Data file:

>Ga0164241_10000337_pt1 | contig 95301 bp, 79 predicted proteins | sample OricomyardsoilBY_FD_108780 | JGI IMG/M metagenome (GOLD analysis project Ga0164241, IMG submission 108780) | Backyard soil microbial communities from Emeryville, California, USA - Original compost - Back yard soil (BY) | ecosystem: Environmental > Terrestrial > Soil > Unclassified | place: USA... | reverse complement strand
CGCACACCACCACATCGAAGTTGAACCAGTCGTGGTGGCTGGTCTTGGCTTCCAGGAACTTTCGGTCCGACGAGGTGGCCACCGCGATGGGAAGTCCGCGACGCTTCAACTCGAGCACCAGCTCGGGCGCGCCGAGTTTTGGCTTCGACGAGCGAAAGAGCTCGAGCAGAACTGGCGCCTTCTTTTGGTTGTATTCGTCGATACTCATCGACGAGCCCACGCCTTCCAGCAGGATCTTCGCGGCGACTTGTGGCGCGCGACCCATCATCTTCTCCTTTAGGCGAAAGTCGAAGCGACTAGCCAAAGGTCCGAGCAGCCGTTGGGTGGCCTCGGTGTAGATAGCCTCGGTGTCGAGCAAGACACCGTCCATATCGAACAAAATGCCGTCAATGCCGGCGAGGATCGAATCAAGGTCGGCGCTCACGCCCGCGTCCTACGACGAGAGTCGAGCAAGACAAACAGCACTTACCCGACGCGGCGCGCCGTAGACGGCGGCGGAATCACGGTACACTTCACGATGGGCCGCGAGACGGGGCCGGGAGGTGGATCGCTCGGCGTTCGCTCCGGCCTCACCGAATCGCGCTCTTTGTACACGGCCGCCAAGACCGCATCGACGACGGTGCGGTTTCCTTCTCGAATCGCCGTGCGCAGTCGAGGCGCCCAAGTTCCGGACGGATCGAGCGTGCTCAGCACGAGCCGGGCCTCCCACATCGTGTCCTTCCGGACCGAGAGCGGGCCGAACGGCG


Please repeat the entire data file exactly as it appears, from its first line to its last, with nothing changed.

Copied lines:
>Ga0164241_10000337_pt1 | contig 95301 bp, 79 predicted proteins | sample OricomyardsoilBY_FD_108780 | JGI IMG/M metagenome (GOLD analysis project Ga0164241, IMG submission 108780) | Backyard soil microbial communities from Emeryville, California, USA - Original compost - Back yard soil (BY) | ecosystem: Environmental > Terrestrial > Soil > Unclassified | place: USA... | reverse complement strand
CGCACACCACCACATCGAAGTTGAACCAGTCGTGGTGGCTGGTCTTGGCTTCCAGGAACTTTCGGTCCGACGAGGTGGCCACCGCGATGGGAAGTCCGCGACGCTTCAACTCGAGCACCAGCTCGGGCGCGCCGAGTTTTGGCTTCGACGAGCGAAAGAGCTCGAGCAGAACTGGCGCCTTCTTTTGGTTGTATTCGTCGATACTCATCGACGAGCCCACGCCTTCCAGCAGGATCTTCGCGGCGACTTGTGGCGCGCGACCCATCATCTTCTCCTTTAGGCGAAAGTCGAAGCGACTAGCCAAAGGTCCGAGCAGCCGTTGGGTGGCCTCGGTGTAGATAGCCTCGGTGTCGAGCAAGACACCGTCCATATCGAACAAAATGCCGTCAATGCCGGCGAGGATCGAATCAAGGTCGGCGCTCACGCCCGCGTCCTACGACGAGAGTCGAGCAAGACAAACAGCACTTACCCGACGCGGCGCGCCGTAGACGGCGGCGGAATCACGGTACACTTCACGATGGGCCGCGAGACGGGGCCGGGAGGTGGATCGCTCGGCGTTCGCTCCGGCCTCACCGAATCGCGCTCTTTGTACACGGCCGCCAAGACCGCATCGACGACGGTGCGGTTTCCTTCTCGAATCGCCGTGCGCAGTCGAGGCGCCCAAGTTCCGGACGGATCGAGCGTGCTCAGCACGAGCCGGGCCTCCCACATCGTGTCCTTCCGGACCGAGAGCGGGCCGAACGGCG